The prosecution also caused a completely unnecessary delay to the proceedings with barely a few hours left of their allotted time due to alleged (but never proven) "witness intimidation". This occurred at a time when there was barely any prosecution witness testimony left to be heard or affected by alleged intimidation and it faced quite firm opposition from the presiding judge who was overruled by his two colleagues. This caused a substantial delay in the proceedings.

    Then, finally, when the prosecution's proceedings did formally come to an end, Seselj simply rested his case without spending one single minute on calling any witnesses of his own. Had he wanted to stall or delay, surely he would have prepared an extensive witness list like all other defendants instead of being the (almost) unique instance of a defendant who rests his case without calling any witness at all? The court proceedings could by this measure alone still have been ongoing without it having constituted a "delay" by Seselj of any kind.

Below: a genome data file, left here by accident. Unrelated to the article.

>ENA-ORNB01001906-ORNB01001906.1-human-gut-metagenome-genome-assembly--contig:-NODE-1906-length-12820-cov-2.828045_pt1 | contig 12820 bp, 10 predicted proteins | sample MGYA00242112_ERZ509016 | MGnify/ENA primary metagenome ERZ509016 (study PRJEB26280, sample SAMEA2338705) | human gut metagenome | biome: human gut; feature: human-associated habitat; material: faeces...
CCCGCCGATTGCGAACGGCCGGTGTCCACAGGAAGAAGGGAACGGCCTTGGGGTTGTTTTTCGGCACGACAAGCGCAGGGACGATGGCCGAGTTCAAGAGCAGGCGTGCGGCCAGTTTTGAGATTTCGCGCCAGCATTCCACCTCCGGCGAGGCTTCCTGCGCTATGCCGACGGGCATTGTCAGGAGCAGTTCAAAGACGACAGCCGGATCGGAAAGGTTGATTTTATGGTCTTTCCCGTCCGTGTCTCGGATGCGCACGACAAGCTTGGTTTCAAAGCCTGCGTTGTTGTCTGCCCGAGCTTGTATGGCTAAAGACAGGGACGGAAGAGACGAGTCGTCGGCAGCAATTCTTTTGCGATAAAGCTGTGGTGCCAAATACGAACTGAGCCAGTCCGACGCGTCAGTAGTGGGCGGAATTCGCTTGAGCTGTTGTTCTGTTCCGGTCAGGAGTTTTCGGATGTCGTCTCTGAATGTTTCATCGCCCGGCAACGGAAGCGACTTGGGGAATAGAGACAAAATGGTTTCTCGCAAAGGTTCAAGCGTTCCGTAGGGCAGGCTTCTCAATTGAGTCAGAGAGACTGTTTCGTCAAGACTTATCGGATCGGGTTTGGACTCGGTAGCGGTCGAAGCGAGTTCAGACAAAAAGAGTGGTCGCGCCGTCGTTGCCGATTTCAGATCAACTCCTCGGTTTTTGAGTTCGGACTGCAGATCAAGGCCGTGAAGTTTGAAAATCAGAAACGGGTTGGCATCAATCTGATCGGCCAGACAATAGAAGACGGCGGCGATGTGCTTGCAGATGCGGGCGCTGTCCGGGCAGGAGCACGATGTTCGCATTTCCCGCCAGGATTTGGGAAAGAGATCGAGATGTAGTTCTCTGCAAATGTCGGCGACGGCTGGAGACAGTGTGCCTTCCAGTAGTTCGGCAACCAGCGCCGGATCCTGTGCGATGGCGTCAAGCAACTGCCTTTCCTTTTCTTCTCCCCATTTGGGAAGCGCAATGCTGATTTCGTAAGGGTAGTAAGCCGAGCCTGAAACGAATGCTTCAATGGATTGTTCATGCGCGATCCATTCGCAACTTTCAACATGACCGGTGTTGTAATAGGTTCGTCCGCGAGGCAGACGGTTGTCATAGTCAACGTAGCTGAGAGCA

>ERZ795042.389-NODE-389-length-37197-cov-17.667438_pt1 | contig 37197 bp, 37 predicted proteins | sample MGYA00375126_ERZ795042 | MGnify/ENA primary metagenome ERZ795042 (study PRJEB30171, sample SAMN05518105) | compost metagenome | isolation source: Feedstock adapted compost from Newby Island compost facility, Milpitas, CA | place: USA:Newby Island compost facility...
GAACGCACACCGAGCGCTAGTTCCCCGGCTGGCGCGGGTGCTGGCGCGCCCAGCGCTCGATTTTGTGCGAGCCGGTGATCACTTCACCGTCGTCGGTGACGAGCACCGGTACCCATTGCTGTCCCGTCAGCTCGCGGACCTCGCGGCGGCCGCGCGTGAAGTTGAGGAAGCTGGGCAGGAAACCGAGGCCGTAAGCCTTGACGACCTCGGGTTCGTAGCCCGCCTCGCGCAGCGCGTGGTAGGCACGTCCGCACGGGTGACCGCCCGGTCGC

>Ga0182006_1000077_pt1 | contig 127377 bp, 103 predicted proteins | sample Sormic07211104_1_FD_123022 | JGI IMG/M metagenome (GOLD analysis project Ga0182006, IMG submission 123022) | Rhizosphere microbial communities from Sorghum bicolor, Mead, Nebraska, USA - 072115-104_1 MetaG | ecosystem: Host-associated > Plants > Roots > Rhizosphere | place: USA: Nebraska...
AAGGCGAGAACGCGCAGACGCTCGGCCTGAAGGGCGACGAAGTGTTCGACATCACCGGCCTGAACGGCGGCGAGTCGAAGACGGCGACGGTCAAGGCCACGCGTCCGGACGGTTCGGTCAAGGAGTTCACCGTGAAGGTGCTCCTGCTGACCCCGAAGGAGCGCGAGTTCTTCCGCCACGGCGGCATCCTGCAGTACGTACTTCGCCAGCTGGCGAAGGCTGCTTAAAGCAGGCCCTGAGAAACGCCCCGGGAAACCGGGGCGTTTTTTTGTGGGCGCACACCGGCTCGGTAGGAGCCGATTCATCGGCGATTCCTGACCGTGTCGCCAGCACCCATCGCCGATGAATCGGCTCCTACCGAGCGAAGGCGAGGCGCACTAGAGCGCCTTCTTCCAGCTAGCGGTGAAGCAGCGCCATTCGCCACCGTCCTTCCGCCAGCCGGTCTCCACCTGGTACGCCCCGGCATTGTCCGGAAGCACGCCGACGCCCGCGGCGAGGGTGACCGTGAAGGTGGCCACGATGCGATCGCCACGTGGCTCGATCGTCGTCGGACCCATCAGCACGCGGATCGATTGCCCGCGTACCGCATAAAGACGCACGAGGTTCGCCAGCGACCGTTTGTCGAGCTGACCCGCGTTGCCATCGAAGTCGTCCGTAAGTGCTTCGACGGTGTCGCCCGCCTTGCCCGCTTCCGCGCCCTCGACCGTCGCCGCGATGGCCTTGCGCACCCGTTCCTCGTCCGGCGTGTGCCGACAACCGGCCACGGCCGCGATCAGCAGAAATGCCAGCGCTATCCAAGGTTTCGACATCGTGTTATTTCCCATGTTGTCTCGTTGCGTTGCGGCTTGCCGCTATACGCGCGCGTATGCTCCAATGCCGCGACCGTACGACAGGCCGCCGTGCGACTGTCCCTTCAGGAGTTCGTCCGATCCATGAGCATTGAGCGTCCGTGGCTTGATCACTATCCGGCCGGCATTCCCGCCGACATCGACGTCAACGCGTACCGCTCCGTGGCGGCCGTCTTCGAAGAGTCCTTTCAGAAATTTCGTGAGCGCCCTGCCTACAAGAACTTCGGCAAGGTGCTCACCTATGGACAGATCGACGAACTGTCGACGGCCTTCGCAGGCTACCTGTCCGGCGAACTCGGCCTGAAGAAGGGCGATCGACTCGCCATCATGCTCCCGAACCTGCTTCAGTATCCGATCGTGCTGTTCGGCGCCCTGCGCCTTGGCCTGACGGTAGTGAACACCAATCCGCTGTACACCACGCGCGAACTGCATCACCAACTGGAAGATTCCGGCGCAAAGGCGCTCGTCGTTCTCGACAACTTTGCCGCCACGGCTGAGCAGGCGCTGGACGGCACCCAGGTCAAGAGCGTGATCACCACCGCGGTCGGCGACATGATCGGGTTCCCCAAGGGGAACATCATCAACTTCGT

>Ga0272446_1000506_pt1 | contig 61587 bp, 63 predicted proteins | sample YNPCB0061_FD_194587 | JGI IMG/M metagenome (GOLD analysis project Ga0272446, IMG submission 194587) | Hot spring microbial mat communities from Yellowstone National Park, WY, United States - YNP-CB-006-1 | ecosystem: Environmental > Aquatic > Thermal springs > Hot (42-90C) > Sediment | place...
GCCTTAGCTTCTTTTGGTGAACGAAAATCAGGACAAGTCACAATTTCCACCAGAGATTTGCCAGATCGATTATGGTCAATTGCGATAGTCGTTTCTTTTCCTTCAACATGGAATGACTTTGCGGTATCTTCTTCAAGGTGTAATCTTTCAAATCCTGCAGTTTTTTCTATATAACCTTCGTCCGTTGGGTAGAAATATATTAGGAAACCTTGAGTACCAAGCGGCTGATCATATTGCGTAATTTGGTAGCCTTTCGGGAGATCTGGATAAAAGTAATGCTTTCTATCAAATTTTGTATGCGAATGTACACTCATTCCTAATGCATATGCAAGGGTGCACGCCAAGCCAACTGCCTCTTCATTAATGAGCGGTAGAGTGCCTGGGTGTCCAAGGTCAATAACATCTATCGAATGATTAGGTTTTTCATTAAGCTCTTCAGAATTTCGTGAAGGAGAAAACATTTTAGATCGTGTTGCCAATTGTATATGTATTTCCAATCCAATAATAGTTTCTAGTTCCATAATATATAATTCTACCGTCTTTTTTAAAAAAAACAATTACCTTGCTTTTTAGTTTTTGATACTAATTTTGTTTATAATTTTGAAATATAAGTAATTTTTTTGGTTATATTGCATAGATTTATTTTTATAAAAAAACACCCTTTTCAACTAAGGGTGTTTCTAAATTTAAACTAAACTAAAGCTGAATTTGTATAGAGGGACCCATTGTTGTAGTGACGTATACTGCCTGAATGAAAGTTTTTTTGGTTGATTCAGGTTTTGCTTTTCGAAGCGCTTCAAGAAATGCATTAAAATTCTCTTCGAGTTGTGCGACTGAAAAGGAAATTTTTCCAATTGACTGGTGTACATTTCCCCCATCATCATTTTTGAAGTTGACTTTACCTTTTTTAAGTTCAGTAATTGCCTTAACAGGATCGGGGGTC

8. Good points - however, I was not focusing on the right to speedy trial, but rather on the right to be presumed innocent and therefore free. Seselj could have requested provisional release to remedy some of these violations, but never did so during trial, to my knowledge. My point was more that he can hardly at this point protest for lengthy imprisonment, since many of these years in the UNDU can be counted against his contempt convictions, and not detention during trial as such.

  9. His contempt of court convictions are merely retroactive instances of imprisonment. Strictly speaking, he has not been deprived of his freedom one single day of his 10.5 year incarceration due to any of these contempt of court convictions and won't be unless these sentences surpass the actual time he has physically spent in incarceration.